HC Deb 22 November 1920 vol 135 cc74-5W

asked the Minister of Transport how many railway trucks and engines were taken over by the Government during the War; have these trucks and engines been returned; what was the cost to the State; is it a fact that no charge was made by the railway companies for maintenance or repairs against the Government subsidy during the time these trucks and engines were in use by the Government; and have the return of these engines and trucks been duly credited in the companies' accounts?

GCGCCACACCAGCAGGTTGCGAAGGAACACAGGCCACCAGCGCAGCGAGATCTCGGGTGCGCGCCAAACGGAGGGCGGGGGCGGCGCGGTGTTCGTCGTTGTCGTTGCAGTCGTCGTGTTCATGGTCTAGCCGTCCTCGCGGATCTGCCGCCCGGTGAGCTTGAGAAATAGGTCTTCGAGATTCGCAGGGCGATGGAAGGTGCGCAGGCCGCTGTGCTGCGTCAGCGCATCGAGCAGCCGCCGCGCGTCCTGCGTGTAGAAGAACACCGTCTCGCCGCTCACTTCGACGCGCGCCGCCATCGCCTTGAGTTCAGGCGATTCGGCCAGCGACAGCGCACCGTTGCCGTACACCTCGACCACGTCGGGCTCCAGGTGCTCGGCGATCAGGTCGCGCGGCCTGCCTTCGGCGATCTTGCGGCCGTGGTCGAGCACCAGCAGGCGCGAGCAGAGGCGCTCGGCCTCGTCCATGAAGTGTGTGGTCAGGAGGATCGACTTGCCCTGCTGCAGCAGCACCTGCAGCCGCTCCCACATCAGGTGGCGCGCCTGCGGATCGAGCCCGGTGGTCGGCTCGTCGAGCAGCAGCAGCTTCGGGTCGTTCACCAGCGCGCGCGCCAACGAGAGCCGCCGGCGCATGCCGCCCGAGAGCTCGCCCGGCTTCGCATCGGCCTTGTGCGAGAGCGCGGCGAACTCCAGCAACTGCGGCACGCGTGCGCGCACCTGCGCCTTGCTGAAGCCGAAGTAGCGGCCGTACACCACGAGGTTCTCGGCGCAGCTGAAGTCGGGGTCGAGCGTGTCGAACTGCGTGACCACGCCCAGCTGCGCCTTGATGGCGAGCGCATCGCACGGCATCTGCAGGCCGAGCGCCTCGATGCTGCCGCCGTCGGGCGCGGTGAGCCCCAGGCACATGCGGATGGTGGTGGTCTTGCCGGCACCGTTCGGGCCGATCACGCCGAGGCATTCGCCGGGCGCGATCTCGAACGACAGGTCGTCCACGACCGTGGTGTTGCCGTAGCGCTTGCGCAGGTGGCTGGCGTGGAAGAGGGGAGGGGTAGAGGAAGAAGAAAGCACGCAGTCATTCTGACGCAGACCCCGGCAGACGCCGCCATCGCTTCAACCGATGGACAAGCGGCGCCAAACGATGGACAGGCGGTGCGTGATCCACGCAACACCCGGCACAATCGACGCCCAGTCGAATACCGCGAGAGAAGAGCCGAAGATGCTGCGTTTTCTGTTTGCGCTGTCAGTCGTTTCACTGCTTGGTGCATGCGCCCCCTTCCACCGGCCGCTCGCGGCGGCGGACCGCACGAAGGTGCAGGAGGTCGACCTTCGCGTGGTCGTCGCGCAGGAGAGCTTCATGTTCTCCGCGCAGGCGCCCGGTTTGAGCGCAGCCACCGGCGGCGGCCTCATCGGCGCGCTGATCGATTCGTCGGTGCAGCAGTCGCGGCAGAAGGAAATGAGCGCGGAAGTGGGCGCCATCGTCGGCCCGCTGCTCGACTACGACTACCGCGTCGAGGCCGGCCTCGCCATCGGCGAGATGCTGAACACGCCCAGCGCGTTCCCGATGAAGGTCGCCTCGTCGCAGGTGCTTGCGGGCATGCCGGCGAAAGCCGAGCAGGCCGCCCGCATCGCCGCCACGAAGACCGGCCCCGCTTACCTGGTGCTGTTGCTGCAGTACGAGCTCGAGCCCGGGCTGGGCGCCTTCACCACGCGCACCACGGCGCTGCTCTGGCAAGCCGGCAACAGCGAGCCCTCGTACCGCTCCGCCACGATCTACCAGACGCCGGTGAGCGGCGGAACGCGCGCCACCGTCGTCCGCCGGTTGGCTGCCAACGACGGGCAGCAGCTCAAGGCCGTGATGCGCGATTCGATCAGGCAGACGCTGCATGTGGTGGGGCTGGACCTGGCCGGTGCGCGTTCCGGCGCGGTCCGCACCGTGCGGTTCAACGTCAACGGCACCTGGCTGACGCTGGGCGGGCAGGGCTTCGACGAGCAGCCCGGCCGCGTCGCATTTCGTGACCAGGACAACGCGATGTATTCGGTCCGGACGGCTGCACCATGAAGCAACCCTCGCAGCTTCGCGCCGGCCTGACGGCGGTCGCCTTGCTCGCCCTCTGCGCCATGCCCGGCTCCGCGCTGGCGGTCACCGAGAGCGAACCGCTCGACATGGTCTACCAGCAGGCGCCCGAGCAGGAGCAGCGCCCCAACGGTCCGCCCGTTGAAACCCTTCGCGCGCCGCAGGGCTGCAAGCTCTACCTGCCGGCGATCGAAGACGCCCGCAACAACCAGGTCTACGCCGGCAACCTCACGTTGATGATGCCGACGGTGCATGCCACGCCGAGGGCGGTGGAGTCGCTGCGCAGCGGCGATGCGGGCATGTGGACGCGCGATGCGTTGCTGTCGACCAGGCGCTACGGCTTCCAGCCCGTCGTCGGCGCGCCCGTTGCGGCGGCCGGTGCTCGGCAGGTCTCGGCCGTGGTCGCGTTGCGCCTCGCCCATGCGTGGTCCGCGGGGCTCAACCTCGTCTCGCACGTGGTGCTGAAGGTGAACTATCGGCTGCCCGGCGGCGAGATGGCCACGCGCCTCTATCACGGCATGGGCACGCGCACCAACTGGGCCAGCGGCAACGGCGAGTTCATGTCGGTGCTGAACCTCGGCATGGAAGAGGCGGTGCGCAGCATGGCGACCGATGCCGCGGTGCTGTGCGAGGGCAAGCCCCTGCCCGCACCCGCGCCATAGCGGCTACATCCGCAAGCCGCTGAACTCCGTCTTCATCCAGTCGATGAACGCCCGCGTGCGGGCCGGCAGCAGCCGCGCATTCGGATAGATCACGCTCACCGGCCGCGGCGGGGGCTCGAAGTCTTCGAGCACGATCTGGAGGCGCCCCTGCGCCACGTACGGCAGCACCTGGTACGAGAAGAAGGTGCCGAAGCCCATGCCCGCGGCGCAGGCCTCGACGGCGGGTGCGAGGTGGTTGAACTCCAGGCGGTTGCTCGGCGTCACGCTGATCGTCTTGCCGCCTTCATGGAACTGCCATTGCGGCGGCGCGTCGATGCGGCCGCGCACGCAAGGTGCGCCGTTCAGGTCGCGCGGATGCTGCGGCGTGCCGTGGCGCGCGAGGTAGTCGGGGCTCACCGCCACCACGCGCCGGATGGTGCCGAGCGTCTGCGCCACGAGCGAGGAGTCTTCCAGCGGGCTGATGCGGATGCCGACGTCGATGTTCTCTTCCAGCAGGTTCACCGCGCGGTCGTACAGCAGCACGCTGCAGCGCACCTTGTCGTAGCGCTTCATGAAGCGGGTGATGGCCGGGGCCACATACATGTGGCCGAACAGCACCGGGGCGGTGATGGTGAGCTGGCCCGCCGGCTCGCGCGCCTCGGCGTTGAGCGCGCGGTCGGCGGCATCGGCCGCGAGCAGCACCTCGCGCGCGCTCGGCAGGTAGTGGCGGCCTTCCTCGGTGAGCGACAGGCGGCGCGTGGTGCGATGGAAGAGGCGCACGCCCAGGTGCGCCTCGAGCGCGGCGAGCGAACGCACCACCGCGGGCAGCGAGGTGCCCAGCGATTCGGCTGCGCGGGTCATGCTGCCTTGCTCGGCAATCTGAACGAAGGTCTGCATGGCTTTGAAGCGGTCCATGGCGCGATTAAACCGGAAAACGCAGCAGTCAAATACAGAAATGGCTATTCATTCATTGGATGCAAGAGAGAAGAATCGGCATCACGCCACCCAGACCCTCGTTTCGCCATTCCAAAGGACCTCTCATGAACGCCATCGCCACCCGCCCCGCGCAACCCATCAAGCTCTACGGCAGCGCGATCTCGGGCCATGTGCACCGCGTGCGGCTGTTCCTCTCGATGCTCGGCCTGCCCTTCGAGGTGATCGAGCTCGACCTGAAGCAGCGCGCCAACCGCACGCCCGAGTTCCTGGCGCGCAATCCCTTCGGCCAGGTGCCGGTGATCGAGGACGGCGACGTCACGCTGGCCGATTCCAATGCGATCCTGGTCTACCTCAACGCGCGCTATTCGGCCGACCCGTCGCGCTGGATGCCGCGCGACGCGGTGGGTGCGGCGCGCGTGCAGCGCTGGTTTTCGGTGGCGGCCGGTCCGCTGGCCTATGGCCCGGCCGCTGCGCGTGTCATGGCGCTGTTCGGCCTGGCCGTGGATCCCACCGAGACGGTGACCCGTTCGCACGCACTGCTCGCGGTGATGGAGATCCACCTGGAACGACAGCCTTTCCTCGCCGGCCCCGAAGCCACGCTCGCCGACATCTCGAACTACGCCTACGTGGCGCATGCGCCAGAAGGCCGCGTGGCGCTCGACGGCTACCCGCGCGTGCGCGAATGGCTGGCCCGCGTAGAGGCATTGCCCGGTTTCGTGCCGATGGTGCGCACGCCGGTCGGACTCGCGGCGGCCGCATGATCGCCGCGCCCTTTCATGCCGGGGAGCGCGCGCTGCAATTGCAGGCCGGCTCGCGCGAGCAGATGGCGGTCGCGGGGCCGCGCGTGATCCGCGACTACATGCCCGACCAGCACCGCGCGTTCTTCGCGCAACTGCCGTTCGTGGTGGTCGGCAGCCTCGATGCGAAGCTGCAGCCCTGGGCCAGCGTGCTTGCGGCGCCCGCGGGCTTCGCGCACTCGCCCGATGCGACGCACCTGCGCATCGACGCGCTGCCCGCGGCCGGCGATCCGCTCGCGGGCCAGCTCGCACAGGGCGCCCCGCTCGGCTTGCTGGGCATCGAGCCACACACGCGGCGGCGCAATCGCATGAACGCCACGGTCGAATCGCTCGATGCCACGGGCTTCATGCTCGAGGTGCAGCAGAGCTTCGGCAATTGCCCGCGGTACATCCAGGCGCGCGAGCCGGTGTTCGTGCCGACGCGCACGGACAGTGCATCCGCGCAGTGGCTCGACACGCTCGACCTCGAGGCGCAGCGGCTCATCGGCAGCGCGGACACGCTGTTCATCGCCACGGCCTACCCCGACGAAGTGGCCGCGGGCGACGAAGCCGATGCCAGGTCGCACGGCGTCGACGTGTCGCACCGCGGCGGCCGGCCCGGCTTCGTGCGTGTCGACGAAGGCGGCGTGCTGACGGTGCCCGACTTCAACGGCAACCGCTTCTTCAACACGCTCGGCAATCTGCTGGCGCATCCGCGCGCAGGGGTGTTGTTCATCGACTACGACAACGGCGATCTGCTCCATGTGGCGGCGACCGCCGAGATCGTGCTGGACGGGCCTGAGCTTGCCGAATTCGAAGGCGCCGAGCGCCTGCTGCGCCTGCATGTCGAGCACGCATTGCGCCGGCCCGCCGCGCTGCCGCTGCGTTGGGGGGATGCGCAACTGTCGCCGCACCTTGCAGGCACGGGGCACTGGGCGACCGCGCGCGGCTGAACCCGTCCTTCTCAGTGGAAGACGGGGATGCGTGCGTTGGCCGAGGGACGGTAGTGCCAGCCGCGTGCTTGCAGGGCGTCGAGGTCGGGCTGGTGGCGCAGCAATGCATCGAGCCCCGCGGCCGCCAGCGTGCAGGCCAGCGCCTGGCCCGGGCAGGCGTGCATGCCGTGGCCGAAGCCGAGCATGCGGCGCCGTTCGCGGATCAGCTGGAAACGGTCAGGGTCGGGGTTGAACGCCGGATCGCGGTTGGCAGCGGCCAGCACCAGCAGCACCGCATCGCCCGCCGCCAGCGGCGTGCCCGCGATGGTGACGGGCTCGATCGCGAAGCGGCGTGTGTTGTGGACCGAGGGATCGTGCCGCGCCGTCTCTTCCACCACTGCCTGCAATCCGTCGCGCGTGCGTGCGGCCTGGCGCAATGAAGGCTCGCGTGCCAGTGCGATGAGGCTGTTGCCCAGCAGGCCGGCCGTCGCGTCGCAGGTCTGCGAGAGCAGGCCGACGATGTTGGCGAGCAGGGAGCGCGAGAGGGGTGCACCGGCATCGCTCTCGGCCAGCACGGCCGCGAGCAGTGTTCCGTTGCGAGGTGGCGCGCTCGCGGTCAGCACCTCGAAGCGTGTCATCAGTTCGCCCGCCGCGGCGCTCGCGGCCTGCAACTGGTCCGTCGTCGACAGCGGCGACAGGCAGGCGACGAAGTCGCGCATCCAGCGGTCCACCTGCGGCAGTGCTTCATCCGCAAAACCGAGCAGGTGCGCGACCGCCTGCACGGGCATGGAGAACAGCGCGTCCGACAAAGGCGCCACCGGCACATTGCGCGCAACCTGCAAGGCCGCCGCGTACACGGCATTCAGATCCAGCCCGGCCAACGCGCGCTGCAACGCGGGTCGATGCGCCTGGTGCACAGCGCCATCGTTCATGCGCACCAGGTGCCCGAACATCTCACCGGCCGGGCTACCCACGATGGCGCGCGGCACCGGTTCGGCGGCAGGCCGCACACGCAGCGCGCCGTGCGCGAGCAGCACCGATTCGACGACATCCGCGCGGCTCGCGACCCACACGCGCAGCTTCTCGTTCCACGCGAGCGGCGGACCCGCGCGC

The number of railway-owned wagons lent to the War Office for service overseas by British railways was just under 30,000, and of locomotives, just over 500. Of these, roughly 1,000 wagons and 58 locomotives have not yet been returned. The locomotives which have not been returned are in the Near East. The agreement made with the War Office was that the rolling stock should be maintained on service and reconditioned upon return from overseas, at the cost of the War Office, and this has been done. I think it would be impossible usefully to ascertain the cost of this work done by the varies armies abroad. The railway companies, during the time that the rolling stock and locomotives were under maintenance by the War Office, did not reduce the numbers of wagons' and engines upon which the Government was being charged for maintenance under the agreement until the formula for the year 1919 came to be approved by the Ministry of Transport, when the necessary adjustments were made by the officers of the Ministry for that year. The question of a retrospective adjustment was then raised, and in my opinion would be equitable.

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